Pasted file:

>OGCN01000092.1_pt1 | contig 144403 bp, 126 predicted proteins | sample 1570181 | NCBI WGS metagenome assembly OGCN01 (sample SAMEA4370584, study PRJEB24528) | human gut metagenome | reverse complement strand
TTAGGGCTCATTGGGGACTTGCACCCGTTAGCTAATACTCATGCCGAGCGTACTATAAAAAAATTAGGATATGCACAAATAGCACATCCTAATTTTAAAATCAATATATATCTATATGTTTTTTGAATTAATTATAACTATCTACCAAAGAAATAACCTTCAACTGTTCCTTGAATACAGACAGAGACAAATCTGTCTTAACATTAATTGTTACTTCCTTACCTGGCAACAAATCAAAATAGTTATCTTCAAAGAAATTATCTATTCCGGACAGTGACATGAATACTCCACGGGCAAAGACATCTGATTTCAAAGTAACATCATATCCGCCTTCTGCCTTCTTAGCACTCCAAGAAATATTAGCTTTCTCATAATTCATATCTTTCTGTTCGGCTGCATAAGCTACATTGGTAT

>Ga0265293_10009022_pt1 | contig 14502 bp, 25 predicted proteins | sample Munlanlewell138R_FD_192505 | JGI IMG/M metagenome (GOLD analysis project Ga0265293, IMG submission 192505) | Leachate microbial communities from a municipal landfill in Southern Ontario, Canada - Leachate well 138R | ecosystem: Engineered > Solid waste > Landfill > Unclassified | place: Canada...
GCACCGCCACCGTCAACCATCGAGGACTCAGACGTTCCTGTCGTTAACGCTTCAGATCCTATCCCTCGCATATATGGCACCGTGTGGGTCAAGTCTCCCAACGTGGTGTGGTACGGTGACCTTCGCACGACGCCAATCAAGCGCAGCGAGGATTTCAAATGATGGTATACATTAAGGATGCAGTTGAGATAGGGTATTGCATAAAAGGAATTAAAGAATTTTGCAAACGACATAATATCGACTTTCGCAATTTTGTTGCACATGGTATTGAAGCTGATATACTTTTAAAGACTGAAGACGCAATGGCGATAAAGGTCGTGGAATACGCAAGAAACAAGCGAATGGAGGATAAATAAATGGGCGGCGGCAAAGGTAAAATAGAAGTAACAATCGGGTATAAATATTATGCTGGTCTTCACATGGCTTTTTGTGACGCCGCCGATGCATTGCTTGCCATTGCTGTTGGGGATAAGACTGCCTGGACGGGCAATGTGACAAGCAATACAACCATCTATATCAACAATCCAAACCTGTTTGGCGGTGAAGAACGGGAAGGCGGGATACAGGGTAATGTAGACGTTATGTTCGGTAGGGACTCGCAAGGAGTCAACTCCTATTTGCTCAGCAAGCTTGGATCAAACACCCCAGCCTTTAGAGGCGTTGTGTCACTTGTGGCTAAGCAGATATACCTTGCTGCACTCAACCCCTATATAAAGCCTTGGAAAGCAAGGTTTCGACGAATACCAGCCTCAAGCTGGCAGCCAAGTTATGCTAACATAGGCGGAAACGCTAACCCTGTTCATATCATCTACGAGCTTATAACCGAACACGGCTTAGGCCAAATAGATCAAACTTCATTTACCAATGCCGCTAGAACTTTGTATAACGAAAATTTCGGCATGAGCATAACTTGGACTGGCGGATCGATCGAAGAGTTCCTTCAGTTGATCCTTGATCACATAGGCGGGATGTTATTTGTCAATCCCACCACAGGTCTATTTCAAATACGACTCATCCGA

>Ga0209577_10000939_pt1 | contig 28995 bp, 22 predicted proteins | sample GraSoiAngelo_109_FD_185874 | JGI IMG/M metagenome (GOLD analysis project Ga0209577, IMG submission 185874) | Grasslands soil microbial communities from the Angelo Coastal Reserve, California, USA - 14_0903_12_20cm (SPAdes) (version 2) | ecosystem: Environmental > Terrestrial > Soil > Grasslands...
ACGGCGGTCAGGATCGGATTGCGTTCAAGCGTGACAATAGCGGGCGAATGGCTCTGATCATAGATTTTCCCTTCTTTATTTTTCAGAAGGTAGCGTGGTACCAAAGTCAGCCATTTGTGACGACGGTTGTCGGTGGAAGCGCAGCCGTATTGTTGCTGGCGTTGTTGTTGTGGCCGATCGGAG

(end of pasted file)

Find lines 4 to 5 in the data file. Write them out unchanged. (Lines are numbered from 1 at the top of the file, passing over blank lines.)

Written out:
GCACCGCCACCGTCAACCATCGAGGACTCAGACGTTCCTGTCGTTAACGCTTCAGATCCTATCCCTCGCATATATGGCACCGTGTGGGTCAAGTCTCCCAACGTGGTGTGGTACGGTGACCTTCGCACGACGCCAATCAAGCGCAGCGAGGATTTCAAATGATGGTATACATTAAGGATGCAGTTGAGATAGGGTATTGCATAAAAGGAATTAAAGAATTTTGCAAACGACATAATATCGACTTTCGCAATTTTGTTGCACATGGTATTGAAGCTGATATACTTTTAAAGACTGAAGACGCAATGGCGATAAAGGTCGTGGAATACGCAAGAAACAAGCGAATGGAGGATAAATAAATGGGCGGCGGCAAAGGTAAAATAGAAGTAACAATCGGGTATAAATATTATGCTGGTCTTCACATGGCTTTTTGTGACGCCGCCGATGCATTGCTTGCCATTGCTGTTGGGGATAAGACTGCCTGGACGGGCAATGTGACAAGCAATACAACCATCTATATCAACAATCCAAACCTGTTTGGCGGTGAAGAACGGGAAGGCGGGATACAGGGTAATGTAGACGTTATGTTCGGTAGGGACTCGCAAGGAGTCAACTCCTATTTGCTCAGCAAGCTTGGATCAAACACCCCAGCCTTTAGAGGCGTTGTGTCACTTGTGGCTAAGCAGATATACCTTGCTGCACTCAACCCCTATATAAAGCCTTGGAAAGCAAGGTTTCGACGAATACCAGCCTCAAGCTGGCAGCCAAGTTATGCTAACATAGGCGGAAACGCTAACCCTGTTCATATCATCTACGAGCTTATAACCGAACACGGCTTAGGCCAAATAGATCAAACTTCATTTACCAATGCCGCTAGAACTTTGTATAACGAAAATTTCGGCATGAGCATAACTTGGACTGGCGGATCGATCGAAGAGTTCCTTCAGTTGATCCTTGATCACATAGGCGGGATGTTATTTGTCAATCCCACCACAGGTCTATTTCAAATACGACTCATCCGA

>Ga0209577_10000939_pt1 | contig 28995 bp, 22 predicted proteins | sample GraSoiAngelo_109_FD_185874 | JGI IMG/M metagenome (GOLD analysis project Ga0209577, IMG submission 185874) | Grasslands soil microbial communities from the Angelo Coastal Reserve, California, USA - 14_0903_12_20cm (SPAdes) (version 2) | ecosystem: Environmental > Terrestrial > Soil > Grasslands...